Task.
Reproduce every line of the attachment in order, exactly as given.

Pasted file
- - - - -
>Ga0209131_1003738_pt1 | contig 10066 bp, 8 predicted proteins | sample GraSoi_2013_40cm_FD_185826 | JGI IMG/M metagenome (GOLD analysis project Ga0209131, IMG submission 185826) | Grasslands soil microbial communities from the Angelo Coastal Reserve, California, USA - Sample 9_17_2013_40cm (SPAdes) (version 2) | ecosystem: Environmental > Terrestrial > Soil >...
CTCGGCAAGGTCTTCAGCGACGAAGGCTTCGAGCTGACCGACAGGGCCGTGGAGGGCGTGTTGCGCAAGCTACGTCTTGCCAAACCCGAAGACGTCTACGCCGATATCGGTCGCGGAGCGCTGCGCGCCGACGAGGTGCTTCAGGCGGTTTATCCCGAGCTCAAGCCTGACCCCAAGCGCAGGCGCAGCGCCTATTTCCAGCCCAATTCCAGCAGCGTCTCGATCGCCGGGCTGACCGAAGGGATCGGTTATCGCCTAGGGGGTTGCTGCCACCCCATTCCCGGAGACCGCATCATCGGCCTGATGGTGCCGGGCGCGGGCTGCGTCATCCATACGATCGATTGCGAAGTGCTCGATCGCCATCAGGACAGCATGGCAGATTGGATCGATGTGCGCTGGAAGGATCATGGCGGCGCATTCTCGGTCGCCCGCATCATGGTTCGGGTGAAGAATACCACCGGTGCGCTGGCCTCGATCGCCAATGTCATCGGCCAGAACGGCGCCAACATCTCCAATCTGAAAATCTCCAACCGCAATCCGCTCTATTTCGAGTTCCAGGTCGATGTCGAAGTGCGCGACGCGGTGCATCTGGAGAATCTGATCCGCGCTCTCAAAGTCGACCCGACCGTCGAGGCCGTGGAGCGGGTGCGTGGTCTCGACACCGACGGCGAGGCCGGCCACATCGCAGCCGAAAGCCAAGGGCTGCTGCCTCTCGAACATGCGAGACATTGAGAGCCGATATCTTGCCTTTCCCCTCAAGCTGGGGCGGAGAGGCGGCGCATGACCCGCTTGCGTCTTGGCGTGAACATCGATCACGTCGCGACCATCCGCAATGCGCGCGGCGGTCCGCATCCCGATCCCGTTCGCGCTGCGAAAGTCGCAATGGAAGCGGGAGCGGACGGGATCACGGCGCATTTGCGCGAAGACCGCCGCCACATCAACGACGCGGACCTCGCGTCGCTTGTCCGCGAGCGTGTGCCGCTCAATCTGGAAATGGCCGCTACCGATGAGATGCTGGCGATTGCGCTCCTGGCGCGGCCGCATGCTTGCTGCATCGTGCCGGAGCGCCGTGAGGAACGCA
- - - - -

>Ga0209131_1003738_pt1 | contig 10066 bp, 8 predicted proteins | sample GraSoi_2013_40cm_FD_185826 | JGI IMG/M metagenome (GOLD analysis project Ga0209131, IMG submission 185826) | Grasslands soil microbial communities from the Angelo Coastal Reserve, California, USA - Sample 9_17_2013_40cm (SPAdes) (version 2) | ecosystem: Environmental > Terrestrial > Soil >...
CTCGGCAAGGTCTTCAGCGACGAAGGCTTCGAGCTGACCGACAGGGCCGTGGAGGGCGTGTTGCGCAAGCTACGTCTTGCCAAACCCGAAGACGTCTACGCCGATATCGGTCGCGGAGCGCTGCGCGCCGACGAGGTGCTTCAGGCGGTTTATCCCGAGCTCAAGCCTGACCCCAAGCGCAGGCGCAGCGCCTATTTCCAGCCCAATTCCAGCAGCGTCTCGATCGCCGGGCTGACCGAAGGGATCGGTTATCGCCTAGGGGGTTGCTGCCACCCCATTCCCGGAGACCGCATCATCGGCCTGATGGTGCCGGGCGCGGGCTGCGTCATCCATACGATCGATTGCGAAGTGCTCGATCGCCATCAGGACAGCATGGCAGATTGGATCGATGTGCGCTGGAAGGATCATGGCGGCGCATTCTCGGTCGCCCGCATCATGGTTCGGGTGAAGAATACCACCGGTGCGCTGGCCTCGATCGCCAATGTCATCGGCCAGAACGGCGCCAACATCTCCAATCTGAAAATCTCCAACCGCAATCCGCTCTATTTCGAGTTCCAGGTCGATGTCGAAGTGCGCGACGCGGTGCATCTGGAGAATCTGATCCGCGCTCTCAAAGTCGACCCGACCGTCGAGGCCGTGGAGCGGGTGCGTGGTCTCGACACCGACGGCGAGGCCGGCCACATCGCAGCCGAAAGCCAAGGGCTGCTGCCTCTCGAACATGCGAGACATTGAGAGCCGATATCTTGCCTTTCCCCTCAAGCTGGGGCGGAGAGGCGGCGCATGACCCGCTTGCGTCTTGGCGTGAACATCGATCACGTCGCGACCATCCGCAATGCGCGCGGCGGTCCGCATCCCGATCCCGTTCGCGCTGCGAAAGTCGCAATGGAAGCGGGAGCGGACGGGATCACGGCGCATTTGCGCGAAGACCGCCGCCACATCAACGACGCGGACCTCGCGTCGCTTGTCCGCGAGCGTGTGCCGCTCAATCTGGAAATGGCCGCTACCGATGAGATGCTGGCGATTGCGCTCCTGGCGCGGCCGCATGCTTGCTGCATCGTGCCGGAGCGCCGTGAGGAACGCA